Racial disparities in allergic outcomes in African Americans emerge as early as age 2 years


  • The work was performed at Henry Ford Hospital.


Ganesa Wegienka, 1 Ford Place, 3E, Detroit, MI, 48202. E-mail: gwegien1@hfhs.org



Racial disparities in allergic disease outcomes have been reported with African Americans suffering disproportionately compared to White individuals.


To examine whether or not racial disparities are present as early as age 2 years in a racially diverse birth cohort in the Detroit metropolitan area.


All children who were participants in a birth cohort study in the Detroit metropolitan area were invited for a standardized physician exam with skin prick testing and parental interview at age 2 years. Physicians made inquiries regarding wheezing and allergy symptoms and inspected for and graded any atopic dermatitis (AD). Skin testing was performed for Alternaria, cat, cockroach, dog, Dermatophagoides farinae (Der F), Short Ragweed, Timothy grass, egg, milk and peanut. Specific IgE was measured for these same allergens and total IgE was determined.


African American children (= 466) were more likely than White children (= 223) to have experienced any of the outcomes examined: at least 1 positive skin prick test from the panel of 10 allergens (21.7% vs. 11.0%, = 0.001); at least one specific IgE ≥ 0.35 IU/mL (out of a panel of 10 allergens) (54.0% vs. 42.9%, = 0.02); had AD (27.0% vs. 13.5%, Chi-square < 0.001); and to ever have wheezed (44.9% vs. 36.0%, = 0.03). African American children also tended to have higher total IgE (geometric means 23.4 IU/mL (95%CI 20.8, 27.6) vs. 16.7 IU/mL (95%CI 13.6, 20.6 IU/mL), Wilcoxon Rank Sum = 0.004). With the exception of wheezing, the associations did not vary after adjusting for common social economic status variables (e.g. household income), environmental variables (endotoxin; dog, cat and cockroach allergen in house dust) or variables that differed between the racial groups (e.g. breastfeeding). After adjustment, the wheeze difference was ameliorated.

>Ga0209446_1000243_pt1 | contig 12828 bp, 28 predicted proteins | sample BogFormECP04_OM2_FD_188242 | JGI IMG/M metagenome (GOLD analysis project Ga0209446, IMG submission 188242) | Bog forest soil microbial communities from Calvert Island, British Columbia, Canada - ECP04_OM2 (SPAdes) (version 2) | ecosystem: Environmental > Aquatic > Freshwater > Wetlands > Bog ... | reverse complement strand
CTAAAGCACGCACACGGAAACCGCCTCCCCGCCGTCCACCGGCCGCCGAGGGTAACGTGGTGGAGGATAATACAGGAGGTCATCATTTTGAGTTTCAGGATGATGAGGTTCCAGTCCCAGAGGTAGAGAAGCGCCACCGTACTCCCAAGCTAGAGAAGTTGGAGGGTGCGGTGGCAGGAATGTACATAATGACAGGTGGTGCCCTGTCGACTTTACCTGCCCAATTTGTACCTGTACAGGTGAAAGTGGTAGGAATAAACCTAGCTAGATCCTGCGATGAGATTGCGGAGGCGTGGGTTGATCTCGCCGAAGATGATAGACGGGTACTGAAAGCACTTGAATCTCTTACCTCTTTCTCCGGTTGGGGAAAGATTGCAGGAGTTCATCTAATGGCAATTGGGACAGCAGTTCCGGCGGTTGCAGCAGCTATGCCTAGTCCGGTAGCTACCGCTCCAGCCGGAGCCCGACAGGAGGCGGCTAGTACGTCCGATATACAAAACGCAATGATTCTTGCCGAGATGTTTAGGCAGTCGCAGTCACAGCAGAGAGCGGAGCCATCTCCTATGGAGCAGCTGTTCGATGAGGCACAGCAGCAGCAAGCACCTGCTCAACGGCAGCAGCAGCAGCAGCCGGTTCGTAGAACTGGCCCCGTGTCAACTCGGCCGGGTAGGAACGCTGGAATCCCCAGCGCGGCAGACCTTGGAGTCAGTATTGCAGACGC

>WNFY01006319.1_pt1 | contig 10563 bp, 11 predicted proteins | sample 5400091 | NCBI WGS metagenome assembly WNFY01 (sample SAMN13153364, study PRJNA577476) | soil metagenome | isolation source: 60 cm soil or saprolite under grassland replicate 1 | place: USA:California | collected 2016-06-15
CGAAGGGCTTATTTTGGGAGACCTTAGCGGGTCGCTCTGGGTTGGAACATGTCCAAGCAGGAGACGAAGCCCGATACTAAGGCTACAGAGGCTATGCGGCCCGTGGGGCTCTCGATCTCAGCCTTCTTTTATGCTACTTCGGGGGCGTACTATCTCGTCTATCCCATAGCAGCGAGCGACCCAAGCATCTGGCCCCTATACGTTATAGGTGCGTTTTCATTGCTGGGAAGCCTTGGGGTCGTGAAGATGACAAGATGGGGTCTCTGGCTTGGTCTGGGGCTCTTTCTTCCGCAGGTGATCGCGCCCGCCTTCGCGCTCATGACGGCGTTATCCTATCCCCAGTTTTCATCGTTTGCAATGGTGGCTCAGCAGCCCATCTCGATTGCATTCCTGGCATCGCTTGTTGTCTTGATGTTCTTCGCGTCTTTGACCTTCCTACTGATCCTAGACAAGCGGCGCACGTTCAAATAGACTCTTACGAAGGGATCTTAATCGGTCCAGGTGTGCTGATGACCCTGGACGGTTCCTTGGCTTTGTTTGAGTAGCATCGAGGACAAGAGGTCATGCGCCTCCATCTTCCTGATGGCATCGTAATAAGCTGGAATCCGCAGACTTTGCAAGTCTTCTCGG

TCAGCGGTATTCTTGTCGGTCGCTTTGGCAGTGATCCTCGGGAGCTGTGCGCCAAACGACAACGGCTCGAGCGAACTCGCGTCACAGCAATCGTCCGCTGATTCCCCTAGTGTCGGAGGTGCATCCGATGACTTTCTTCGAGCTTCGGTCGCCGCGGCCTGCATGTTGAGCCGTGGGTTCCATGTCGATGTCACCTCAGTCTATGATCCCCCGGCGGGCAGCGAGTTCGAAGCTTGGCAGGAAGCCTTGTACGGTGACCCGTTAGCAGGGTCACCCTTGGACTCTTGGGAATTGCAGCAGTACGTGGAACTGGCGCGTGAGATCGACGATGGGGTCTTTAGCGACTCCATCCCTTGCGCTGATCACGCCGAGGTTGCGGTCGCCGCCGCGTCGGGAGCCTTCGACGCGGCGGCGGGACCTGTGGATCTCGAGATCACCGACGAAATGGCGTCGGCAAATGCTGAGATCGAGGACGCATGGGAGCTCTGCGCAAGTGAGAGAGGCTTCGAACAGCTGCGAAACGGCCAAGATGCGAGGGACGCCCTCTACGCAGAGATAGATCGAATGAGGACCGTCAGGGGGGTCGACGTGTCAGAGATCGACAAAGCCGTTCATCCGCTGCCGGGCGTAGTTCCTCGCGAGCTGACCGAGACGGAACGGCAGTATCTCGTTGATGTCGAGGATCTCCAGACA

With disparities emerging as early as age 2 years, investigations into sources of the disparities should include the prenatal period and early life.